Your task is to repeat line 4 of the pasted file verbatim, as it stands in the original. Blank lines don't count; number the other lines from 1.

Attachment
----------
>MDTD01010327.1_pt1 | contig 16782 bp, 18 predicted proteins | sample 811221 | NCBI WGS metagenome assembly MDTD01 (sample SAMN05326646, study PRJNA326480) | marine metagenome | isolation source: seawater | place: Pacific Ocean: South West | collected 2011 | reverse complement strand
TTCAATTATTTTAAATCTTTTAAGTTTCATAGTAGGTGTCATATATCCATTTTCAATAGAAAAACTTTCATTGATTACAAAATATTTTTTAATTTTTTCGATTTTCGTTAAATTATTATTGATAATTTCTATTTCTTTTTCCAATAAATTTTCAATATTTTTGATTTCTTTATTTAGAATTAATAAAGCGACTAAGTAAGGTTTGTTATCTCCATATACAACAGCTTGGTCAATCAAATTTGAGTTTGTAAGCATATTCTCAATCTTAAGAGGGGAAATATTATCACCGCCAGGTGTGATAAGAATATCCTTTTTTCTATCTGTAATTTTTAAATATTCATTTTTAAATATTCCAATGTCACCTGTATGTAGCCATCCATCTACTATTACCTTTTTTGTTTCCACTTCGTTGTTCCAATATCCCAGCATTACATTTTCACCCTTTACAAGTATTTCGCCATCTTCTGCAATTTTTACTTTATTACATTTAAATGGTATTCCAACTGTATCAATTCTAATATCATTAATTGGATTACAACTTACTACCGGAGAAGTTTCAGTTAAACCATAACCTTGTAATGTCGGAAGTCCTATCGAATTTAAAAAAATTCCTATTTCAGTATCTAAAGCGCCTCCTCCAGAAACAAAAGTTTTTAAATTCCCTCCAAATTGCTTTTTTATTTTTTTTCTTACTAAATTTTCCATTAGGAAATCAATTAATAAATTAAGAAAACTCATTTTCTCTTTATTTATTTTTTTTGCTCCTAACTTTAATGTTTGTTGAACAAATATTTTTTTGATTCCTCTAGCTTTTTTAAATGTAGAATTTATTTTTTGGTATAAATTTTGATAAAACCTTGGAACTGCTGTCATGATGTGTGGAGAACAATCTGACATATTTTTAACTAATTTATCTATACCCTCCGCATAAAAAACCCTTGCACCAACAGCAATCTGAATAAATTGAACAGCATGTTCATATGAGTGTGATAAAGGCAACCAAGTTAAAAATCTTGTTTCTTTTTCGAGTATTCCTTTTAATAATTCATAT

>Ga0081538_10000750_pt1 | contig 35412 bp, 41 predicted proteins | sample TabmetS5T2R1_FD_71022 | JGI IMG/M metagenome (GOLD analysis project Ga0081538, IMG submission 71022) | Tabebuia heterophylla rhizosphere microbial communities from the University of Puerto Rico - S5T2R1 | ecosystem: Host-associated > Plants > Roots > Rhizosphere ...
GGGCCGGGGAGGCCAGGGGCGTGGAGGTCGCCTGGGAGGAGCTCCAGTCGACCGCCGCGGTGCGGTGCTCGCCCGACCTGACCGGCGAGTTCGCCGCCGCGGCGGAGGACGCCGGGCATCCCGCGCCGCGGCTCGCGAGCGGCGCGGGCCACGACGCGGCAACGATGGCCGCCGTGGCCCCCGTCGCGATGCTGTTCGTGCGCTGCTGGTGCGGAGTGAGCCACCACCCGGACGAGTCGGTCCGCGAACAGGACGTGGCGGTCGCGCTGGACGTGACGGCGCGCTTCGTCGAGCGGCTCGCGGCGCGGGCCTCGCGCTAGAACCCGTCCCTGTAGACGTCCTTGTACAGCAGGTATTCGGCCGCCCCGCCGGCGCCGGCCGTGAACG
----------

GGGCCGGGGAGGCCAGGGGCGTGGAGGTCGCCTGGGAGGAGCTCCAGTCGACCGCCGCGGTGCGGTGCTCGCCCGACCTGACCGGCGAGTTCGCCGCCGCGGCGGAGGACGCCGGGCATCCCGCGCCGCGGCTCGCGAGCGGCGCGGGCCACGACGCGGCAACGATGGCCGCCGTGGCCCCCGTCGCGATGCTGTTCGTGCGCTGCTGGTGCGGAGTGAGCCACCACCCGGACGAGTCGGTCCGCGAACAGGACGTGGCGGTCGCGCTGGACGTGACGGCGCGCTTCGTCGAGCGGCTCGCGGCGCGGGCCTCGCGCTAGAACCCGTCCCTGTAGACGTCCTTGTACAGCAGGTATTCGGCCGCCCCGCCGGCGCCGGCCGTGAACG